Bolivia Expels USAID: Not Why, but Why Not Sooner
|Written by Jake Johnston|
|Wednesday, 01 May 2013 15:27|
At a speech celebrating May Day in Bolivia today, President Evo Morales announced the expulsion of the United States Agency for International Development (USAID) from the country. According to the AP, Morales stated:
"The United States does not lack institutions that continue to conspire, and that's why I am using this gathering to announce that we have decided to expel USAID from Bolivia.”
The role of USAID in Bolivia has been a primary point of contention between the U.S. and Bolivia dating back to at least 2006. State Department spokesperson Patrick Ventrell characterized Morales’ statement as “baseless allegations.” While State Department spokespeople and many commentators will characterize USAID's work with oppositional groups as appropriate, a look at the agency's work over the past decade paints a very different picture.
Documents obtained by investigative journalist Jeremy Bigwood show that as early as 2002, USAID funded a “Political Party Reform Project,” which sought to “serve as a counterweight to the radical MAS [Morales’ political party] or its successors.” Later USAID began a program “to provide support to fledgling regional governments,” some of which were pushing for regional autonomy and were involved in the September 2008 destabilization campaign that left some 20 indigenous Bolivians dead. Meanwhile, the U.S. has continually refused to disclose the recipients of aid funds. As a recent CEPR report on USAID activities in Haiti concluded, U.S. aid often goes into a “black box” where it becomes impossible to determine who the ultimate recipients actually are.
While USAID has since closed the OTI office in Bolivia, and overall funding levels have been greatly reduced, USAID has still channeled at least $200 million into the country since 2009.
Wikileaks cables reveal that the U.S. has long taken an adversarial approach to the Morales government, while even acknowledging the clandestine and oppositional nature of U.S. aid.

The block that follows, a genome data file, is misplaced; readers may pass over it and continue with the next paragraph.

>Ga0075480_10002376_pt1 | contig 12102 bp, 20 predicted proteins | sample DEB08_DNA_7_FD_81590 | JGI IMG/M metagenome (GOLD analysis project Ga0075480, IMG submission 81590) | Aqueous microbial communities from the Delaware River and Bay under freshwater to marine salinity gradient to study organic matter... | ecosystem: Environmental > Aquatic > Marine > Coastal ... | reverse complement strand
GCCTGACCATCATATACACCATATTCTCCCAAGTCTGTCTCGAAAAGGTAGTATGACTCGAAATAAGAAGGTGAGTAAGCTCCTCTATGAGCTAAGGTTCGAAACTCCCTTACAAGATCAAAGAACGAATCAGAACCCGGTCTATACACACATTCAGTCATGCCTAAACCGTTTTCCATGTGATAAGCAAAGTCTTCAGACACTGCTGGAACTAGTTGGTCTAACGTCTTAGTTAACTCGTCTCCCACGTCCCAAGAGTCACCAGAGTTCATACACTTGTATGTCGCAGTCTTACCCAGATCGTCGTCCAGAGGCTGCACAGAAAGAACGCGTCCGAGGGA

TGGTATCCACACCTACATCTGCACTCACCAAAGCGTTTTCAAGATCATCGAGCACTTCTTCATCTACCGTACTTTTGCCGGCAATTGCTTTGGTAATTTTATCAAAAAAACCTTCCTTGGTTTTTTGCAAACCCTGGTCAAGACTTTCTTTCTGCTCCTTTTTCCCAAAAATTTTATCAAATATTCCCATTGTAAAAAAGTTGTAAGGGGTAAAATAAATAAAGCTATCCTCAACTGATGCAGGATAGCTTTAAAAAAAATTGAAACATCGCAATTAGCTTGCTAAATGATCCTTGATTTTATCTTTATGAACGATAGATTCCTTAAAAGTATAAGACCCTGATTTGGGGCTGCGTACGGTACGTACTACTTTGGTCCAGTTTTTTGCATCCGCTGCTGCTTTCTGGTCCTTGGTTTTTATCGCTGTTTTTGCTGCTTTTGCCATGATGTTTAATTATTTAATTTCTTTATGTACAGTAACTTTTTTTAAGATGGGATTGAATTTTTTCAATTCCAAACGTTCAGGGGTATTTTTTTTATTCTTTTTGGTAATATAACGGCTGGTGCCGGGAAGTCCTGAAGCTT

The cable goes on to outline a “carrot and sticks” approach to the new Bolivian government, outlining possible actions to be taken to pressure the government to take “positive policy actions.” Three areas where the U.S. would focus were on coca policy, the nationalization of hydrocarbons (which “would have a negative impact on U.S. investors”) and the forming of the constituent assembly to write a new constitution. Possible sticks included; using veto authority within the Inter-American Development Bank to oppose loans to Bolivia, postponing debt cancellation and threatening to suspend trade benefits.
Another cable, also written by Greenlee, reporting on a meeting between U.S. officials and the Morales government notes that the Ambassador stated in the meeting, “When you think of the IDB, you should think of the U.S….This is not blackmail, it is simple reality.”
Later cables, as reported by Green Left Weekly, show the U.S. role in fomenting dissent within indigenous groups and other social movements.
Not Why, But Why Not Sooner
Last June, immediately following the Paraguay coup, the ALBA group of countries (of which Bolivia is a member) signed a declaration requesting that “the heads of state and the government of the states who are members of the Bolivarian Alliance for the Peoples of Our America, immediately expel USAID and its delegates or representatives from their countries, due to the fact that we consider their presence and actions to constitute an interference which threatens the sovereignty and stability of our nations.”